The Atlanta Falcons have reportedly expressed interest to move up within the top five in order to select the Florida edge rusher.
Nonetheless, the team has reportedly shown interest in moving up in order to take one of the draft’s top prospects.
From the Atlanta Journal-Constitution:
"… it shouldn’t be a surprise that the Falcons will consider trading up to try and land Florida defensive end Dante Fowler Jr., who was recruited by head coach Dan Quinn and played two seasons for him in Gainesville, Fla.[Falcons general manager Thomas] Dimitroff said the franchise is considering all of their options.“There is a lot of discussions already about moving both ways with a lot of our peers in the league,” Dimitroff said. “A lot of it has to do with what goes down with the top three picks. That’s going to set the tone for how much movement there is into the top 10 and even in the top five.”"
First of all, it should be noted that there is a likely chance that this is a smokescreen by Dimitroff and the Falcons. An expressed interest in Fowler or in any other edge rusher could inspire a team to trade ahead of the Falcons in order to take a player like Fowler, which may play into the Falcons’ hand depending on their draft board. Dimitroff was purposely vague when discussing the possibility of taking the Florida prospect, and he left all options open.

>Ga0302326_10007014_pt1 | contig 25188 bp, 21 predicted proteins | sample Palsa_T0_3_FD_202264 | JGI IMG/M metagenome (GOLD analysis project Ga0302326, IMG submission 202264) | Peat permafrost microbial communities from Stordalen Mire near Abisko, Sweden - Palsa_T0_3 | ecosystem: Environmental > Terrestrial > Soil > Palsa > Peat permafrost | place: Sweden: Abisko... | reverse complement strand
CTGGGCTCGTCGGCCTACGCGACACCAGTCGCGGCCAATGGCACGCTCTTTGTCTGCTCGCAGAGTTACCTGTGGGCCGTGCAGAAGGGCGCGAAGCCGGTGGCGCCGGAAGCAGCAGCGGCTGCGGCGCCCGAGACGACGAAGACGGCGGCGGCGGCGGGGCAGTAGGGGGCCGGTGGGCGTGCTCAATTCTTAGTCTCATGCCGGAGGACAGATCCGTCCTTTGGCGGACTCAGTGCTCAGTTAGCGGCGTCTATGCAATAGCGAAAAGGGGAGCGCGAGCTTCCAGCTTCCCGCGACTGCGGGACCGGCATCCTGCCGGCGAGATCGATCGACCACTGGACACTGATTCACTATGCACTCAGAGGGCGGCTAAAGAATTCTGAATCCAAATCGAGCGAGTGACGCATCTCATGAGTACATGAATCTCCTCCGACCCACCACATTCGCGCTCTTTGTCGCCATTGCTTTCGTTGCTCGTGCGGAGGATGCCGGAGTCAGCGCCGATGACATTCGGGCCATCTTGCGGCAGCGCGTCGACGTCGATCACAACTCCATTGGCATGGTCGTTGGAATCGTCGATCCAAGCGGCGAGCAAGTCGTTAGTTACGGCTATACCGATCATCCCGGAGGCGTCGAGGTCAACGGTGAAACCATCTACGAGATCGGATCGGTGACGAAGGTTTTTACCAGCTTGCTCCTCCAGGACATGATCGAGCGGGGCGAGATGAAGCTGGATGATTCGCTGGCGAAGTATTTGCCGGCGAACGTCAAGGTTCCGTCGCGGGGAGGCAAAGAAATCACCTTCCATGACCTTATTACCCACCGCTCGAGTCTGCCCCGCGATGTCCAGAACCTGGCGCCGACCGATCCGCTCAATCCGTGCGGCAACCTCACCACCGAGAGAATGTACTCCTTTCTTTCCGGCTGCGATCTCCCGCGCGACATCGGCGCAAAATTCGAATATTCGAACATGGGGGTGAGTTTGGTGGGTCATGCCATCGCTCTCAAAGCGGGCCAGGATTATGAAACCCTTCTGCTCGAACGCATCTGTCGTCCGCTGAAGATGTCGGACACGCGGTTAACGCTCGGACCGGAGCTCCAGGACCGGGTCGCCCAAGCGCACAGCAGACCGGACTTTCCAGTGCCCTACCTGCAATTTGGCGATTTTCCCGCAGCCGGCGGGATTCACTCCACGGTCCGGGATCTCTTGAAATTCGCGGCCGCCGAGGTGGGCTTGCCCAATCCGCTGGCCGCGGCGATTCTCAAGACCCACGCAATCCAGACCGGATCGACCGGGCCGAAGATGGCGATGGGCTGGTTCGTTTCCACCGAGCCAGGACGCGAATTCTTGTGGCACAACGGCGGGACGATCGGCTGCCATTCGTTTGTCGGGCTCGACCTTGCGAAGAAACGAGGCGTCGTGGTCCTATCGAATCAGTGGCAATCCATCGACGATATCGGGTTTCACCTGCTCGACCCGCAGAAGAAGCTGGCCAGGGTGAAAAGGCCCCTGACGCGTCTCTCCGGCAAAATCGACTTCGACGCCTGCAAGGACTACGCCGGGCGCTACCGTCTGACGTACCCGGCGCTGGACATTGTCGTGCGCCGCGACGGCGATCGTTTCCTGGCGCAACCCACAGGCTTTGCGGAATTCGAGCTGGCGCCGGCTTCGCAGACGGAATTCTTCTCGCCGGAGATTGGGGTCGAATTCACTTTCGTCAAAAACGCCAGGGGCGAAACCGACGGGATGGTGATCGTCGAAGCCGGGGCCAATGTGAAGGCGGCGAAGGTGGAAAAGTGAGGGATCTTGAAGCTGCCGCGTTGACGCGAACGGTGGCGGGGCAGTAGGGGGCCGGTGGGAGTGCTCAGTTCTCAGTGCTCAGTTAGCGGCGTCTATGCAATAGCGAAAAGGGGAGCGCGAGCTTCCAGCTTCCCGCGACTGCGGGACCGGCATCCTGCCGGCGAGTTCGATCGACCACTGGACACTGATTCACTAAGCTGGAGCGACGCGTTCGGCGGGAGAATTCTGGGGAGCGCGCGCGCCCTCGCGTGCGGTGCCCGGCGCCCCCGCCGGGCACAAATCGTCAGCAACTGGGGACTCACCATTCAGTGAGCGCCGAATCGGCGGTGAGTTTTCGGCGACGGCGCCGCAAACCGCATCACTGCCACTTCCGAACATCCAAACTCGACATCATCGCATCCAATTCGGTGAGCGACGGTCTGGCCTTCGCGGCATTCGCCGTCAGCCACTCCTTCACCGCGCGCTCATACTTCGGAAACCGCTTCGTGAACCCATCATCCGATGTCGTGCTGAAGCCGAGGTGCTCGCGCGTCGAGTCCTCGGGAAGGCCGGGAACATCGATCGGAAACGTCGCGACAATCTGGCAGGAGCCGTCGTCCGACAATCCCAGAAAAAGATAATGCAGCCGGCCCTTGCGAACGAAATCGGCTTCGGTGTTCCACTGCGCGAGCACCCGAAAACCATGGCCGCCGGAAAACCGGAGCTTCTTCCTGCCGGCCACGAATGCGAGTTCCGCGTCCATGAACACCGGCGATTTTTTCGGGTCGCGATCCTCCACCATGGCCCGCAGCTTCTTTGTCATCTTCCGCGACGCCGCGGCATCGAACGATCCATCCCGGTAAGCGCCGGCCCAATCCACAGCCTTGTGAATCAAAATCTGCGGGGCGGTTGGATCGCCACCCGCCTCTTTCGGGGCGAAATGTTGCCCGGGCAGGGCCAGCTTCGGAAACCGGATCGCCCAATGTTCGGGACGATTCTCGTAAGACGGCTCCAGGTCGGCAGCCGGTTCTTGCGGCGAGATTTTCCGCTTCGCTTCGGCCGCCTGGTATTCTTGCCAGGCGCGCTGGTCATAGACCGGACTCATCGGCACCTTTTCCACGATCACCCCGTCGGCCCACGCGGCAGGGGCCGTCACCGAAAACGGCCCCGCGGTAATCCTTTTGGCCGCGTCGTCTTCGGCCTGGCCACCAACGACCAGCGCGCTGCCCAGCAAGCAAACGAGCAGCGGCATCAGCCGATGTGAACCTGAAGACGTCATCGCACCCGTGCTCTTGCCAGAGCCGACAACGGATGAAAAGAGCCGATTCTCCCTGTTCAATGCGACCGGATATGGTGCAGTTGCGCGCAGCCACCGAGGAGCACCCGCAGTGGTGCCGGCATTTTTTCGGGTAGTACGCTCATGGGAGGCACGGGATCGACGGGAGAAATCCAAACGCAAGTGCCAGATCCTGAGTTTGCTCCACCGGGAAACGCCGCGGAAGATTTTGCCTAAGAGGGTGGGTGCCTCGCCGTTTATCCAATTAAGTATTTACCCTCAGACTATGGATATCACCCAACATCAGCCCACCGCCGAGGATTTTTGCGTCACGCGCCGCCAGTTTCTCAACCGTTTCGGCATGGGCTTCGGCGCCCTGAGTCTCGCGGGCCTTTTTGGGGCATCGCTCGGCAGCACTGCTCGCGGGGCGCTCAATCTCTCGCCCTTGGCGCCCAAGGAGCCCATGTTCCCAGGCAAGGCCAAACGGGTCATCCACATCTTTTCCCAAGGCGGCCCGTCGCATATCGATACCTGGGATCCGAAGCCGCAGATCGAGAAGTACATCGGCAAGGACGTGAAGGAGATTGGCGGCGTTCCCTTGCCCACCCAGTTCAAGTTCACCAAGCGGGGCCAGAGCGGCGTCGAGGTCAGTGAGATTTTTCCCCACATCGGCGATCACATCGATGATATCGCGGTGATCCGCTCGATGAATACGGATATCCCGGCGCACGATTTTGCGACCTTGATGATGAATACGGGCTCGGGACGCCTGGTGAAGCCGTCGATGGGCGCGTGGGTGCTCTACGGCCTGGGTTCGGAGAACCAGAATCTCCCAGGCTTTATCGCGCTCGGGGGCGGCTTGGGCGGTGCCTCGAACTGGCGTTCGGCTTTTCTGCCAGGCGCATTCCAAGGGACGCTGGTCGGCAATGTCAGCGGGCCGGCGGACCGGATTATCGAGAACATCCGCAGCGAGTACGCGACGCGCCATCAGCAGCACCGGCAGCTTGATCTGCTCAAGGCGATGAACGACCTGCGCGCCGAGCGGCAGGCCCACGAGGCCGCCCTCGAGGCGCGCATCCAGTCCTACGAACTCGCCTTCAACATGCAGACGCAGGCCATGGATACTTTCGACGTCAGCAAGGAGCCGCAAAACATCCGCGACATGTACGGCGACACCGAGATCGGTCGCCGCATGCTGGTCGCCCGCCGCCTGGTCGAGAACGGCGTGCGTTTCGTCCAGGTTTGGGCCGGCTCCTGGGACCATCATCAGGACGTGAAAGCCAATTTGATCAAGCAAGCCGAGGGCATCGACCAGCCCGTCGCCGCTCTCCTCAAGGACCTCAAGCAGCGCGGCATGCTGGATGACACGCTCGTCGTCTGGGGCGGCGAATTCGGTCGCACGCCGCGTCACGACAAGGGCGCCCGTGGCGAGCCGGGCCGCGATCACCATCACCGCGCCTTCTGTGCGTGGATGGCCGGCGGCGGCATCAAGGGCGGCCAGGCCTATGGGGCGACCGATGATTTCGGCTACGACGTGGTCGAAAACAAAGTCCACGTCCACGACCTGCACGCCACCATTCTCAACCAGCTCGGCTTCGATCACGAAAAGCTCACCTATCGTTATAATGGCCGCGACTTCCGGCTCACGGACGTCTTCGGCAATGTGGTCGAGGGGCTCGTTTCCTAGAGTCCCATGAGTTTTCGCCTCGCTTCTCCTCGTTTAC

With that being said, it would be unwise for the Falcons to trade up for Fowler when the difference between Fowler and the other edge rushing prospects is negligible, at least compared to how much Dimitroff would have to give up for him.
It is likely that at least two of either Missouri’s Shane Ray, Nebraska’s Randy Gregory or Clemson’s Vic Beasley will be ripe for the plucking for the Falcons at eight, and with a steep drop off in prospect talent coming in at around nine, the Falcons could convince a team to trade up and get Kentucky’s Bud Dupree later in the draft while also netting a possible second high round pick either this year or next.
The Falcons would be in the opposite position with trading up for Fowler, likely being forced to give a team like Jacksonville or Oakland significantly more value than what the third or fourth pick can provide.
It is the wrong move for the Falcons to trade up, but it is the right move to say that they are interested. Anything to cloud the perception of their draft board is the right thing to do for the Falcons to take advantage of less intelligent front offices.
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